Condition
Type 2 Diabetes
Pregnancy

Study Type: Observational
Study Design: Observational Model: Case Control
Time Perspective: Cross-Sectional
Official Title: Maternal Lipid Metabolism and Neonatal Heart Function in Diabetes

Resource links provided by NLM:


Further study details as provided by Washington University School of Medicine:

Primary Outcome Measures:
  • Neonatal heart function [ Time Frame: 1 month post partum ] [ Designated as safety issue: No ]
    Left ventricular mass, strain and strain rate, ejection fraction


Secondary Outcome Measures:
  • Maternal lipid kinetics [ Time Frame: 3rd trimester of pregnancy ] [ Designated as safety issue: No ]
    fatty acid oxidation rate, lipolytic rate, serum free fatty acid, triglyceride, and VLDL concentrations


Biospecimen Retention:   Samples Without DNA

Maternal and umbilical cord serum


Estimated Enrollment: 50
Study Start Date: April 2011
Estimated Study Completion Date: September 2014
Estimated Primary Completion Date: September 2014 (Final data collection date for primary outcome measure)
Groups/Cohorts
Type 2 diabetes
  1. Women will be diagnosed with type 2 DM (pre-gestational, White classification B or C class). Since the majority of women with B or C class DM are on insulin therapy in our clinic, we will recruit only women on insulin therapy (i.e. no oral diabetes medications).
  2. HbA1C ≤ 8 for greater than 3 months32, 33.
  3. All women will have confirmed singleton pregnancies.
  4. Receive care at the Women's Health Clinic at Barnes Jewish Hospital.
  5. Pre-pregnancy BMI is anticipated to be >30 (i.e. obese) from the data regarding the patient population of our clinic. Women with pre-pregnancy BMI between 23-40 will be included.
Healthy, overweight/obese pregnant controls
  1. No diagnosis of type 1 or 2 diabetes or previous gestational DM.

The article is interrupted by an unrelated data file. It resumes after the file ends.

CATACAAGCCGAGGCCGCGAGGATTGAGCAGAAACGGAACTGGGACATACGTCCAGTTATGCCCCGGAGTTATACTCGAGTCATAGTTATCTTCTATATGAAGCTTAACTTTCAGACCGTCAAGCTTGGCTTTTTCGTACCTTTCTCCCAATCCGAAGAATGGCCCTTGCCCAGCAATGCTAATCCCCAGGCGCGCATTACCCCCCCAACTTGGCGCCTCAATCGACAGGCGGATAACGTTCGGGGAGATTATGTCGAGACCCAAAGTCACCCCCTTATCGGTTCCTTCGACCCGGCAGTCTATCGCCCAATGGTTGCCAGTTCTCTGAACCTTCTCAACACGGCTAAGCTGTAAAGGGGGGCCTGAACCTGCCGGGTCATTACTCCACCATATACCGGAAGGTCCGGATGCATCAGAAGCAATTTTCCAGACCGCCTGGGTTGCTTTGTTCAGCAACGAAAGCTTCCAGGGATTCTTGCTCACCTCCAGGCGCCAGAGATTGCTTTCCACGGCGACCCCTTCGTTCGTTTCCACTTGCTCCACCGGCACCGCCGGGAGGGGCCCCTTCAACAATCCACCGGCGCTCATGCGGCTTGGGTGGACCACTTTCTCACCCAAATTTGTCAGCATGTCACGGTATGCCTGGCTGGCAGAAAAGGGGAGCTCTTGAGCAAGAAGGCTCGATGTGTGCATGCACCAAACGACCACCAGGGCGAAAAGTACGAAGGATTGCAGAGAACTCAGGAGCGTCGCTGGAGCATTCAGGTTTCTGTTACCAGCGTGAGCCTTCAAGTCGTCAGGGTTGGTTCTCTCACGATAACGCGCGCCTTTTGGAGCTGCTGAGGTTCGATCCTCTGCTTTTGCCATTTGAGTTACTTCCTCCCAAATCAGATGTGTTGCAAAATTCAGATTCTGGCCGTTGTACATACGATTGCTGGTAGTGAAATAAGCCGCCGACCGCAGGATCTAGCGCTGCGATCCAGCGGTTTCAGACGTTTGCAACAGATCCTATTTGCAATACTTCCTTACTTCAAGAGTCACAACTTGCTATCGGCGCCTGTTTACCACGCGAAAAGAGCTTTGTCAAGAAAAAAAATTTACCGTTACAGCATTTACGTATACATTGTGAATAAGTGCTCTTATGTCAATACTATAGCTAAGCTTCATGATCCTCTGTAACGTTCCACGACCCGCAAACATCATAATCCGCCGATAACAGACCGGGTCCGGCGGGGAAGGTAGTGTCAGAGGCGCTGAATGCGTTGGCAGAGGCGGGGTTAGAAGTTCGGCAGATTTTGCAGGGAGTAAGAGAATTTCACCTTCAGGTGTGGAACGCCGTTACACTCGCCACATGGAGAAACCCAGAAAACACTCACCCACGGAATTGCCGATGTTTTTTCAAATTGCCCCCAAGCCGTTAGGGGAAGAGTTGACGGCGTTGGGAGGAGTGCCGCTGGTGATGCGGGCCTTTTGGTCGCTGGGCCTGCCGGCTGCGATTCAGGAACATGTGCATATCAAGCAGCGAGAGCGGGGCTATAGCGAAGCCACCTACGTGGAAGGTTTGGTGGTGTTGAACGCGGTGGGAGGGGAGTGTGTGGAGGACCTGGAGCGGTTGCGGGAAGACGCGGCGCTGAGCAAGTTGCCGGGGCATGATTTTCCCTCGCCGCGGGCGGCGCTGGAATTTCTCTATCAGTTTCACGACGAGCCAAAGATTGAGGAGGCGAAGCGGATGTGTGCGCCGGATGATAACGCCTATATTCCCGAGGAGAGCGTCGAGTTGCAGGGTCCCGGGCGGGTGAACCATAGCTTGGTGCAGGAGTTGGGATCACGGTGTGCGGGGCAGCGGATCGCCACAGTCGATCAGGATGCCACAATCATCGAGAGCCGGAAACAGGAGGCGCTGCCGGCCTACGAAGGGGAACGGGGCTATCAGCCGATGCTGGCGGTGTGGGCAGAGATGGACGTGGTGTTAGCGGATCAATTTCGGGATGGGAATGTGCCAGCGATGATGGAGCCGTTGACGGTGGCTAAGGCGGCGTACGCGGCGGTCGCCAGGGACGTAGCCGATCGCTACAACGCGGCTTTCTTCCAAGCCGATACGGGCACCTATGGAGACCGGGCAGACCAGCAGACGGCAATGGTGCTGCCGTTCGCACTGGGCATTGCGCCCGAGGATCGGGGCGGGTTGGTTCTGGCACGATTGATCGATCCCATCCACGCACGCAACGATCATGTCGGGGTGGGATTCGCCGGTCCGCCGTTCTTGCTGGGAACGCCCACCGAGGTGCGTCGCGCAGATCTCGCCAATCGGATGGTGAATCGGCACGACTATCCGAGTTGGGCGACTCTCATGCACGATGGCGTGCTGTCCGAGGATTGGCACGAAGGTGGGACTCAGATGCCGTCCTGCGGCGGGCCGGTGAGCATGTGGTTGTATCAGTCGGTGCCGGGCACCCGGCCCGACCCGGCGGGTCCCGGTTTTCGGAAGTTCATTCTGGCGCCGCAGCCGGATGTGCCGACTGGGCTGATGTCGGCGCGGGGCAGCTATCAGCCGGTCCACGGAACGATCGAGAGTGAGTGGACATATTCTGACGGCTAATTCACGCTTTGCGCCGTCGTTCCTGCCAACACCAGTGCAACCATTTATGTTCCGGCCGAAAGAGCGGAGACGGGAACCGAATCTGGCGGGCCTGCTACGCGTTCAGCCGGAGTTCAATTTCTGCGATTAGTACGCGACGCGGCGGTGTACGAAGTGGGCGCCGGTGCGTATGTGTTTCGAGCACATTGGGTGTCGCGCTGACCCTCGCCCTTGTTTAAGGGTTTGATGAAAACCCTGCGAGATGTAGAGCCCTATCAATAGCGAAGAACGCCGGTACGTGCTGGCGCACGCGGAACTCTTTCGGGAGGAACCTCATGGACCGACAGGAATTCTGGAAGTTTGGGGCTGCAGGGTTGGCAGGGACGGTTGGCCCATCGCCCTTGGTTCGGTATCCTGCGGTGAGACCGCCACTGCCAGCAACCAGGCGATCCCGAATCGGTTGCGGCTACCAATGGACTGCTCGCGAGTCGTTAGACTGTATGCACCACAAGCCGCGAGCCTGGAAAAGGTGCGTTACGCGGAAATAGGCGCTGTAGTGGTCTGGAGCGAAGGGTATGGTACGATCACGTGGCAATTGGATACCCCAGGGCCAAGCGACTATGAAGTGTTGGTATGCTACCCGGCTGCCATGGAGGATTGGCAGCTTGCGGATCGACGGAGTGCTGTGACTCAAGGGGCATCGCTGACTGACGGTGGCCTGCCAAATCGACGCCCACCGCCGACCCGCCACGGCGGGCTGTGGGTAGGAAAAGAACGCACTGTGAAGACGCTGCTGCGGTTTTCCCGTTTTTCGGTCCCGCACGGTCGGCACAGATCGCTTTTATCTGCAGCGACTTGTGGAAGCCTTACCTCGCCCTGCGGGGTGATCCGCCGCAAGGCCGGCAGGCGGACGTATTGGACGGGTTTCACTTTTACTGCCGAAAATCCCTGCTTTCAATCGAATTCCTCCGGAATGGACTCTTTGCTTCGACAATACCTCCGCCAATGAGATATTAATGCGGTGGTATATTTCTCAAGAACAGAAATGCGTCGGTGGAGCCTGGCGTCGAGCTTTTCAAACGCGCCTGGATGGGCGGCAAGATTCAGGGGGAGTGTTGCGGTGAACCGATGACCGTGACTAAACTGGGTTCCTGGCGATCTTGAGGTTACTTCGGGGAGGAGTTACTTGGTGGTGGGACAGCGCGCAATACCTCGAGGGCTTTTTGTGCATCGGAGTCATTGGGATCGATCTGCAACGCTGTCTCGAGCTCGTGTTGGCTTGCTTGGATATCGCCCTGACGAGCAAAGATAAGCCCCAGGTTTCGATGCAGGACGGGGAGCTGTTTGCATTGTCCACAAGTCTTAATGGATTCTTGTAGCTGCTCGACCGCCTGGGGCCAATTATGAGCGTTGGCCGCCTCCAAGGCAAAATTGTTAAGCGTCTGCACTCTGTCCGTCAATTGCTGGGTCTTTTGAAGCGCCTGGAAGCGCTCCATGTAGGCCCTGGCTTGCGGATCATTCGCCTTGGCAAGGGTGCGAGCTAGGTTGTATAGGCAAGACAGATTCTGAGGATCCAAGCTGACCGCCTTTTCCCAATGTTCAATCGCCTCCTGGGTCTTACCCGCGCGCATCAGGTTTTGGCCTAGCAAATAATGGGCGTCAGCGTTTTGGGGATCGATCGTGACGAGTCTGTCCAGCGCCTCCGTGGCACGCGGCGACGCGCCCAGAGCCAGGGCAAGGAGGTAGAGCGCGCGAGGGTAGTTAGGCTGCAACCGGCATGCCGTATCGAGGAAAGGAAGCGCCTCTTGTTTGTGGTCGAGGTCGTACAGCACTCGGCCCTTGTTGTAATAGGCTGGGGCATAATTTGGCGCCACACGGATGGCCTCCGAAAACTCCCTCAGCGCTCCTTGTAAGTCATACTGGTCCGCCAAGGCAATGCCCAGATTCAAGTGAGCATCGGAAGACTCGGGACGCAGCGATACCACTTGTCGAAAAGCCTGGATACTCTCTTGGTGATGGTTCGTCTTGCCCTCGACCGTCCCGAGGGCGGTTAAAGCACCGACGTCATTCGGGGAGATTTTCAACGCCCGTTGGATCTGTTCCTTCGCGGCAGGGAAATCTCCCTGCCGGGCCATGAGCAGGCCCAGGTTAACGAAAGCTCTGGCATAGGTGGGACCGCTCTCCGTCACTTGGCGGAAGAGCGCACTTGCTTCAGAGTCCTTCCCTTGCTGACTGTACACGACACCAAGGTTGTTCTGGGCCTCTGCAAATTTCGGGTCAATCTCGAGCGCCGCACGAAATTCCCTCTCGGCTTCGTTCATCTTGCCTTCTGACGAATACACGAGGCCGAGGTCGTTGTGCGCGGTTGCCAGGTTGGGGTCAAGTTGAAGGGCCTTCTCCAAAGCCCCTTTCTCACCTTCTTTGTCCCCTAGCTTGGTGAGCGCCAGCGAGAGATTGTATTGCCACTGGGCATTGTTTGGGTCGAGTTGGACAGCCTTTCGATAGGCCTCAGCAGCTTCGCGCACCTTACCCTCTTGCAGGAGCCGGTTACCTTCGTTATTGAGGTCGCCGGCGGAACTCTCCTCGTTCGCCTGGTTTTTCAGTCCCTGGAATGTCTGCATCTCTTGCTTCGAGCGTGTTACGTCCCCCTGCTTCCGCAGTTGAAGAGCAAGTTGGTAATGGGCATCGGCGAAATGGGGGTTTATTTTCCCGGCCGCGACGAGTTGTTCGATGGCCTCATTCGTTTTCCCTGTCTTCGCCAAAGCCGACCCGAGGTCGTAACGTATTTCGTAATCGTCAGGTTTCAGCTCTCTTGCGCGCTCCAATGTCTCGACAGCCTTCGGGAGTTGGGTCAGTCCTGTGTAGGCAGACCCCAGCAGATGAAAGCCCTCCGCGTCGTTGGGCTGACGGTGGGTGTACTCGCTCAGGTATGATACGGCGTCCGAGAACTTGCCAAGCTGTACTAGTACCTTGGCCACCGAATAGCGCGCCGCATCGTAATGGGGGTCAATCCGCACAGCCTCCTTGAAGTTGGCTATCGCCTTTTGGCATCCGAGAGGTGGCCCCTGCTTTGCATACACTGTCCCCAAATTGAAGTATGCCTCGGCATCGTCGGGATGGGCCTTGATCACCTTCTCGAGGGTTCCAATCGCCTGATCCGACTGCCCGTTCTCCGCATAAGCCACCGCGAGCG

2. Women with pre-pregnancy BMI between 23-40: control participants will be BMI matched to women with DM.
  3. A normal routine, standard of care 1 hour 50 gram gestational diabetes screen.
  4. Receive care at the Women's Health Clinic at Barnes Jewish Hospital.
  5. Patients will have a singleton pregnancy with no fetal abnormalities (as determined by routine standard of care ultrasonography).

  Show Detailed Description

  Eligibility

Ages Eligible for Study:   18 Years to 35 Years
Genders Eligible for Study:   Female
Accepts Healthy Volunteers:   Yes
Sampling Method:   Non-Probability Sample
Study Population

Participants: All women who seek pre-natal care at the Women's Health Clinic Barnes Jewish Hospital in St. Louis, Missouri are screened by history at the first visit for a pre-existing diagnosis of diabetes mellitus (DM) (B or C type DM). Patients with a diagnosis of pre-gestational diabetes are transferred to a specialty clinic dedicated specifically to pre-natal care for women with diabetes. All patients with on-going pregnancies and diabetes will be approached for enrollment. Non-DM subjects have a routine screen for gestational diabetes at 24 wk gestation. After a normal result, these subjects will be approached for enrollment as controls.

Criteria

Inclusion Criteria:

  • Diabetes Mellitus:

    1. Women will be diagnosed with type 2 DM (pre-gestational, White classification B or C class). Since the majority of women with B or C class DM are on insulin therapy in our clinic, the investigators will recruit only women on insulin therapy (i.e. no oral diabetes medications).